By cutting plastic from kids' meals, Burger King estimates it will avoid wasting 350 tons of single-use plastic a year. The chain has also installed containers in its UK stores for collecting old plastic toys from customers, so the material can be recycled to make playgrounds. The UK represents just a fraction of Burger King's market, but according to the company, non-biodegradable plastic toys will be phased out of all locations by 2025.

McDonald's has had a different response to the McEwan sister's petition. Instead of doing away with plastic toys completely, UK restaurants will give customers the option to swap toys for fruit with their Happy Meals later this year, and then allow them to opt for books instead for a period in early 2020. Meanwhile, in Canada and Germany, some McDonald's restaurants are experimenting with going totally plastic-free. The more sustainable restaurants feature paper straws, waffle cone condiment cups, and burger wrappers made from grass.

[h/t CNN]

Fall Foliage Is Running Late This Year

Free art director/iStock via Getty Images
Free art director/iStock via Getty Images

The August arrival of the pumpkin spice latte might have you feeling like fall is in full swing already, but plants aren’t quite so impressionable. According to Travel + Leisure, the best fall foliage could be coming a little later than usual this year.

Historically, the vibrant transformation starts to sweep through northern regions of the Rocky Mountains, Minnesota, and New England in mid-September, and reaches its peak by the end of the month. Other areas, including the Appalachians and Midwest states, don’t see the brightest autumn leaves until early or mid-October. The Weather Channel reports that this year, however, the forecast from the National Oceanic and Atmospheric Administration predicts unseasonably warm temperatures for the next two weeks, which could impede the color-changing process.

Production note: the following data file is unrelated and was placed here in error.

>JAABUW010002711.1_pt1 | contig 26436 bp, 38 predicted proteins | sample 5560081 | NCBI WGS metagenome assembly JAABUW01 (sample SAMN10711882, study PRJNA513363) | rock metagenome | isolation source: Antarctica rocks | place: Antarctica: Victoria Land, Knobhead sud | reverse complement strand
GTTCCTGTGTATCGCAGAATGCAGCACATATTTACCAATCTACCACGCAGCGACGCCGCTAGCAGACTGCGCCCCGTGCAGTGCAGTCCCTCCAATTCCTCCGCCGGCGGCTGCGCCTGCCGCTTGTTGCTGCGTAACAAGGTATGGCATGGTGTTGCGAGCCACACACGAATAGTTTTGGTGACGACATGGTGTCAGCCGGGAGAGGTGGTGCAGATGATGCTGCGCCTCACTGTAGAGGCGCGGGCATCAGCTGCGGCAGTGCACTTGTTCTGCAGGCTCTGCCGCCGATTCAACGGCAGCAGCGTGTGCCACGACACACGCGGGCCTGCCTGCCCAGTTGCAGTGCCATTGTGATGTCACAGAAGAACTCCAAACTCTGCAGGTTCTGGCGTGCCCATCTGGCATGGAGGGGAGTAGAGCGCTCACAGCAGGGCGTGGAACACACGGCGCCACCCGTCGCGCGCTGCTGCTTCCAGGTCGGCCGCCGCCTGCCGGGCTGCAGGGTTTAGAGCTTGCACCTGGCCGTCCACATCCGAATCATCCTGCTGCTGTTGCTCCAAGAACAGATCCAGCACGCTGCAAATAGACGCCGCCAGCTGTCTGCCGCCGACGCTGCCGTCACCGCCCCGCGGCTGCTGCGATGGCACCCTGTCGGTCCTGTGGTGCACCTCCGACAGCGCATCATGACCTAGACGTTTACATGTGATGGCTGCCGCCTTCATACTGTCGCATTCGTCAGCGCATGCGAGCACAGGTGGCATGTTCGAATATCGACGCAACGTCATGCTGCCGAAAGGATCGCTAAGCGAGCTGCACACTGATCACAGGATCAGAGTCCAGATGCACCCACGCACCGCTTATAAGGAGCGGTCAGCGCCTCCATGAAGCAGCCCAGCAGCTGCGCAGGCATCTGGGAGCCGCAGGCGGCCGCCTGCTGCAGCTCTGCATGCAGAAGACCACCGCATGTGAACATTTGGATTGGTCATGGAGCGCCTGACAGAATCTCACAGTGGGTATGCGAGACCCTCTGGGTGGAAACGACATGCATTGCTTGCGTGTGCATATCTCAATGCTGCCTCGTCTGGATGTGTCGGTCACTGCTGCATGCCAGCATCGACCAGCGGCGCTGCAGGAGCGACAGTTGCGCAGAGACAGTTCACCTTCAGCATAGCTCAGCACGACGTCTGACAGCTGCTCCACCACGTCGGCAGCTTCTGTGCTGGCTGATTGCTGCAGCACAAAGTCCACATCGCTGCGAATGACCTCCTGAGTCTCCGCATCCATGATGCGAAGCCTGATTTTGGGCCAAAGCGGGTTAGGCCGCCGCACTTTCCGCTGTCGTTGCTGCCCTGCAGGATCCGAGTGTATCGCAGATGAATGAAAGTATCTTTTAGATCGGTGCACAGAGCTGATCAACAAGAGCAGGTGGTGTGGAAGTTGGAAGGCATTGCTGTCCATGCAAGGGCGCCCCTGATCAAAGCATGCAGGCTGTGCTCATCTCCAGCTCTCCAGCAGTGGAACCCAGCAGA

Warm temperatures aren’t necessarily bad for fall foliage, as long as they occur during the day and are offset by cool nights. Since meteorologists don’t expect the overnight temperatures to drop off yet, plants will likely continue producing enough chlorophyll to keep their leaves green in the coming days.

The good news is that this year’s fall foliage should only be about a week late, and meteorologist David Epstein thinks that when leaves do start to change color, we’re in for an especially beautiful treat. If the current weather forecast holds, he told Boston.com, we'll "see a longer season than last year, we’d see a more vibrant season than last year, and it would come on a little earlier than last year, which was so late.”

Though poor weather conditions like early snow, heavy rain, drought, or strong winds can cause leaves to fall prematurely, most trees right now are in a good position to deliver a brilliant display of color after a healthy, rain-filled summer.

Find out when you’ll experience peak fall foliage in your area with this interactive map.

[h/t Travel + Leisure]